Monday, April 28, 2008

Harp Amp Project: Fender Silver Face Twin

Yesterday my girlfriend's brother-in-law said to me, "It's yours if you want it. Go ahead, see if you can get some use out of it." I looked down at a Fender silver face Twin Reverb amp.

So I took it home and plugged it in. The tubes glowed, and it made all the right smells. It sounded fantastic. I took a deep breath. Can I really accept such a huge gift? He has owned the amp since 1990; got it from his "guitar teacher" but hardly ever plays it anymore. I feel a little guilty, like I robbed the guy.

By the serial number it is a 1972 SFTR. It does not have the pull boost on the Master Volume, which dates it to late 1972. The tube chart is gone, it has an ugly black grill cloth, and it has Altec 417-8C speakers, code 391320. The power tubes are four beautiful 6L6 Mesas. It includes the footswitch; The reverb is lush but the trem does not seem to work. All the electronics look original to me.

This is a clean-sounding, loud guitar amp, and I play blues harp, not guitar. Twin Reverbs are not usually played by harp guys, with the notable exception of Magic Dick from J. Geils Band who sometimes played two SFTRs stacked. That was his rig on Whammer Jammer.

I plugged a bullet mic into the reverb channel, rolled off the treble, dimed the bass and had the mids on 5. I switched off the bright switch and turned the reverb up to about 3. I gotta tell ya, the tone was hypnotic; deep and full and powerful.

I think I just found my next project.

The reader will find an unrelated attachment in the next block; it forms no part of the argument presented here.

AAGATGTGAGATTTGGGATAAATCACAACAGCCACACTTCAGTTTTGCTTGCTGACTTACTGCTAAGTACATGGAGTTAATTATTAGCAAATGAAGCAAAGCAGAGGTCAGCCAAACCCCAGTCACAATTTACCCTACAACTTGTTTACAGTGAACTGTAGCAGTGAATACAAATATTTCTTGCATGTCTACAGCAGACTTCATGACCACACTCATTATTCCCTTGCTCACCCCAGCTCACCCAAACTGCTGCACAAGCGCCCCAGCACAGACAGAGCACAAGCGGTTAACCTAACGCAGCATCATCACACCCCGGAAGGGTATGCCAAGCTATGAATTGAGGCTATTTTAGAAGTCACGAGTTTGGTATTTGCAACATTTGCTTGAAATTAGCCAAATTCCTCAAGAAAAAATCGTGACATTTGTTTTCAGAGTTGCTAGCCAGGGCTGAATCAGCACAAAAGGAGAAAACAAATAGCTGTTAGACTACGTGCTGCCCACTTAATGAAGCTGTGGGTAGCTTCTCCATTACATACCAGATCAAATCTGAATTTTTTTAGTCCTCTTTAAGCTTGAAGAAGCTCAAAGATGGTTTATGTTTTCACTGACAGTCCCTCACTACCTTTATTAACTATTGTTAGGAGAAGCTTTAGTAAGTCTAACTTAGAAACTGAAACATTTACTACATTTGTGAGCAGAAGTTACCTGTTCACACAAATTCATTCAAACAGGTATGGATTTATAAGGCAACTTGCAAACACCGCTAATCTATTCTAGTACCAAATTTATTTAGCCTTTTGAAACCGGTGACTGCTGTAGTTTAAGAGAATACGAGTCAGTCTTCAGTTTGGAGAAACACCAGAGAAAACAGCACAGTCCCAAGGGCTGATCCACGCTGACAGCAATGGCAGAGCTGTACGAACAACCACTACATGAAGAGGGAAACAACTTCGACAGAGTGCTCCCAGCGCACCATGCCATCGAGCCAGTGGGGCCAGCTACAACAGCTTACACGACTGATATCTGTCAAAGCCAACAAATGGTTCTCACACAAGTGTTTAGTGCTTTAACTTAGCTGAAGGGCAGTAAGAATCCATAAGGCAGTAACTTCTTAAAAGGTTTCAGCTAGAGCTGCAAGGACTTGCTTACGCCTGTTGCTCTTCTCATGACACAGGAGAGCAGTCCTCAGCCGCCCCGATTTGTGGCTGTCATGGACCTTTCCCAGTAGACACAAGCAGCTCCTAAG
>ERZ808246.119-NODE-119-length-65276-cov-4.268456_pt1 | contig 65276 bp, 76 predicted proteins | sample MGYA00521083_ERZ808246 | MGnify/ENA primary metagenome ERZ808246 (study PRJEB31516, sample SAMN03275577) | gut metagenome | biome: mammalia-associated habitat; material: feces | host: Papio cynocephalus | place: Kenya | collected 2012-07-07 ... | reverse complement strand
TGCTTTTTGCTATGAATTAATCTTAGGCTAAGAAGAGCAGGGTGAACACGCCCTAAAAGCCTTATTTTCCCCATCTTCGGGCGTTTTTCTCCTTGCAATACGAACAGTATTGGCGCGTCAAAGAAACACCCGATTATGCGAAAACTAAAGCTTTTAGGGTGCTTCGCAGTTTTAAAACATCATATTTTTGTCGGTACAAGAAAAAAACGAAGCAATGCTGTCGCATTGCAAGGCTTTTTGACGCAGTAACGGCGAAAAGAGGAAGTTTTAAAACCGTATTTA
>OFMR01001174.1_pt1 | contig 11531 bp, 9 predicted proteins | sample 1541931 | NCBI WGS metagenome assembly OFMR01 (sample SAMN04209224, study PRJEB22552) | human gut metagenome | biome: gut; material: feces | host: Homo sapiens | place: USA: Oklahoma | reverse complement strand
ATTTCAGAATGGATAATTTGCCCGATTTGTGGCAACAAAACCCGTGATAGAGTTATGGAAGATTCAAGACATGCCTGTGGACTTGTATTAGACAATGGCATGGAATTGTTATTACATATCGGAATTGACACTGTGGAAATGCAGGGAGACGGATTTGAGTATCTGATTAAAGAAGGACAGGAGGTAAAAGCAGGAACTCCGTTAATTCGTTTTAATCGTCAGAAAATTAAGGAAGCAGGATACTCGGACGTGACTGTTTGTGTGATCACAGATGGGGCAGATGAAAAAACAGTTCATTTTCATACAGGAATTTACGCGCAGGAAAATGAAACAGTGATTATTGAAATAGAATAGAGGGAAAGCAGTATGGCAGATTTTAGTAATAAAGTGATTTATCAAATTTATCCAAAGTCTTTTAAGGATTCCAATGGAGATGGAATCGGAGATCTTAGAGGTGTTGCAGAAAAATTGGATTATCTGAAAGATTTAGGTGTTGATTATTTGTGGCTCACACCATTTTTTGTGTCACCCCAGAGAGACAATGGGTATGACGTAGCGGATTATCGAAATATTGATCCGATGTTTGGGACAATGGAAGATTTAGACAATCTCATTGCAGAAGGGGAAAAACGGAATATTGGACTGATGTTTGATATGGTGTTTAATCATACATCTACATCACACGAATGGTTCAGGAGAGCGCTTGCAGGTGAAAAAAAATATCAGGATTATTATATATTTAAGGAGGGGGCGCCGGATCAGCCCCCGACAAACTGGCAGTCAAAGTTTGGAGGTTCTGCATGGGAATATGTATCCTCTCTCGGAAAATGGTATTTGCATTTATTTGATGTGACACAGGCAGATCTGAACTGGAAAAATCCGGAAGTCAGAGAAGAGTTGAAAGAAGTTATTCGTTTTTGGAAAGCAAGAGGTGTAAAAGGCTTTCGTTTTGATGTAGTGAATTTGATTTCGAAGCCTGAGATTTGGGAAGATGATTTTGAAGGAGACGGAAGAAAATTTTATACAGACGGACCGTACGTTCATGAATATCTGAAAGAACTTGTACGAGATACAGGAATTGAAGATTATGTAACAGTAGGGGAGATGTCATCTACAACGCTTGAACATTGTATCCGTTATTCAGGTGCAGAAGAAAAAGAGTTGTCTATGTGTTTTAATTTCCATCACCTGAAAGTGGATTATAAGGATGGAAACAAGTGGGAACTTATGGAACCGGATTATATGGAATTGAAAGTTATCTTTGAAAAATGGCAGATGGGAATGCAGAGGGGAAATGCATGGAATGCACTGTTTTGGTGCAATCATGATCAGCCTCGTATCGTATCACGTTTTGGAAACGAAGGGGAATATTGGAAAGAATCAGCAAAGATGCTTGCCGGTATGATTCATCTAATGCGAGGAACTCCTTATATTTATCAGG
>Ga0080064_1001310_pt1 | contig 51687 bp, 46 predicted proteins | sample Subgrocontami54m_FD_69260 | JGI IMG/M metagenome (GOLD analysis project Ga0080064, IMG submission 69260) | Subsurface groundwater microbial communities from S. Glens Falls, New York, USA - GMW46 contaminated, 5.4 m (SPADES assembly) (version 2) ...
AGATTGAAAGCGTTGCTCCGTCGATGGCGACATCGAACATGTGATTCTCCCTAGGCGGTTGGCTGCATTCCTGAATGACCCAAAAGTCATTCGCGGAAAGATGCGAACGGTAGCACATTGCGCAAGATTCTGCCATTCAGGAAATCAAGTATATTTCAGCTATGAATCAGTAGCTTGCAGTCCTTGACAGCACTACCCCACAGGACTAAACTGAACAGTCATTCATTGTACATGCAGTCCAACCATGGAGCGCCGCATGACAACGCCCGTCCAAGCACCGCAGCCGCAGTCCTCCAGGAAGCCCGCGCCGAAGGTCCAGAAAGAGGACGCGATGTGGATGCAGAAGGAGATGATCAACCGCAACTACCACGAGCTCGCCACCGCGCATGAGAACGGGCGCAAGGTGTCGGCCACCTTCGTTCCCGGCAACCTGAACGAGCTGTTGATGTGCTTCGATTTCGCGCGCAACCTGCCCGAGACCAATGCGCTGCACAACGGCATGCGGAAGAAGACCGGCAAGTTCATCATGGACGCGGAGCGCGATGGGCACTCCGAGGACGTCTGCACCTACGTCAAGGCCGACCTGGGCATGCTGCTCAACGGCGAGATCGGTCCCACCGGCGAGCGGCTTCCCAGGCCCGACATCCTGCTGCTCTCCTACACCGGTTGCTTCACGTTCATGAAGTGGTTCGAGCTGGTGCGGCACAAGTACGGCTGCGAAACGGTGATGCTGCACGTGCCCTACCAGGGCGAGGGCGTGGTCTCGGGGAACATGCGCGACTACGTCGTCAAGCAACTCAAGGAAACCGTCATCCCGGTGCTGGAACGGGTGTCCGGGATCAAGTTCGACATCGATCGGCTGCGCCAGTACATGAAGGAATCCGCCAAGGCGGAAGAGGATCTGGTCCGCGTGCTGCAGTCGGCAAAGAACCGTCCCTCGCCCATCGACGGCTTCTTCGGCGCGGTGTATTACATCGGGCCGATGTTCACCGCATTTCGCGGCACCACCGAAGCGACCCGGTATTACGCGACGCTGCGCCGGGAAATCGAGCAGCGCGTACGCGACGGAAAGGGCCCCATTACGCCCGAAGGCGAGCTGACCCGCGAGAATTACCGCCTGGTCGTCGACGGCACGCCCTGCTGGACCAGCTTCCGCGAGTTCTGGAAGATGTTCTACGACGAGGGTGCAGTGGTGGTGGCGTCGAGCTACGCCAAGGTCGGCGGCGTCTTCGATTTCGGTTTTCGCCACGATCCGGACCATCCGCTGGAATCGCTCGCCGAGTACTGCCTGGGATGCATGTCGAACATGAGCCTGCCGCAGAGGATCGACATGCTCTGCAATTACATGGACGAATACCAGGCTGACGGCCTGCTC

I'll restore this amp a bit. It needs cleaning up, and it is missing the handle strap, tilt-back legs, and casters. I have Gerald Weber's video about how to overhaul a vintage Fender amp, so I am very tempted to do this myself; replacing all the capacitors and resistors. The only change I think I'll make to it to adapt it for harp will be to try some lower-gain preamp tubes.

This early Fender Silver Face Twin Reverb is a 100-watt monster; a high-gain screamer on the order of Marshall or Mesa. It is a beast. I'm curious to see how it works as a harp amp. If it worked for Magic Dick on Whammer Jammer, it is way good enough for me. Stay tuned...

Back of the amp, with upper panel removed.

Altec Lansing speakers, with a note about new tubes back in 1980.

The left side of the circuit board.

The right side of the circuit board.

The caps with the pan removed.

The transformers.

* * * * * * *

UPDATE: Internally, this amp is in pristine shape. The brass grounding buss behind the pots and jacks doesn't have a bit of corrosion. Everything is original and perfect. I'm thinking of leaving it unmolested.

I've cleaned it up and changed some tubes. I'll try a 12AX7 in the phase inverter socket to induce earlier breakup and try a lower-gain preamp tube in the second channel.

The Altec 417 C8 speakers are much loved by vintage amp guys, comparable to the JBL D120 speakers. Altec 417s were Santana's favorite speakers in his early 70's era, when he got his best tone. I've seen good examples sell for $600 a pair on the used market, and the pair in this amp is excellent.

UPDATE II: I've decided to have the amp serviced by a good tech (I don't have the time or the skill) so I dropped the chassis off with Glen Whatley at MARS Amp Service in Englewood, CO for new caps and filters and a general overhaul. It should be finished in a week or so...

UPDATE III: Here is a pic of the SFTR in its current state. I've replaced the handle and casters with new Fender gear. The tolex has been cleaned and treated. This gives you a good look at the business end of the Altec 417-8C speakers. The chassis is still at the tech. I'm waiting for delivery of the Silverface grill cloth...


Joe said...

Nice score. Lots of guys have blown harp through Twin Reverbs. You could also search through some of the guitar forums. Some of the guys pull two of the 6L6's, but you've gotta pull the correct pair.

Ray Beltran said...

Throw a Kinder AFB+ in front of it, betcha you'll have a monster.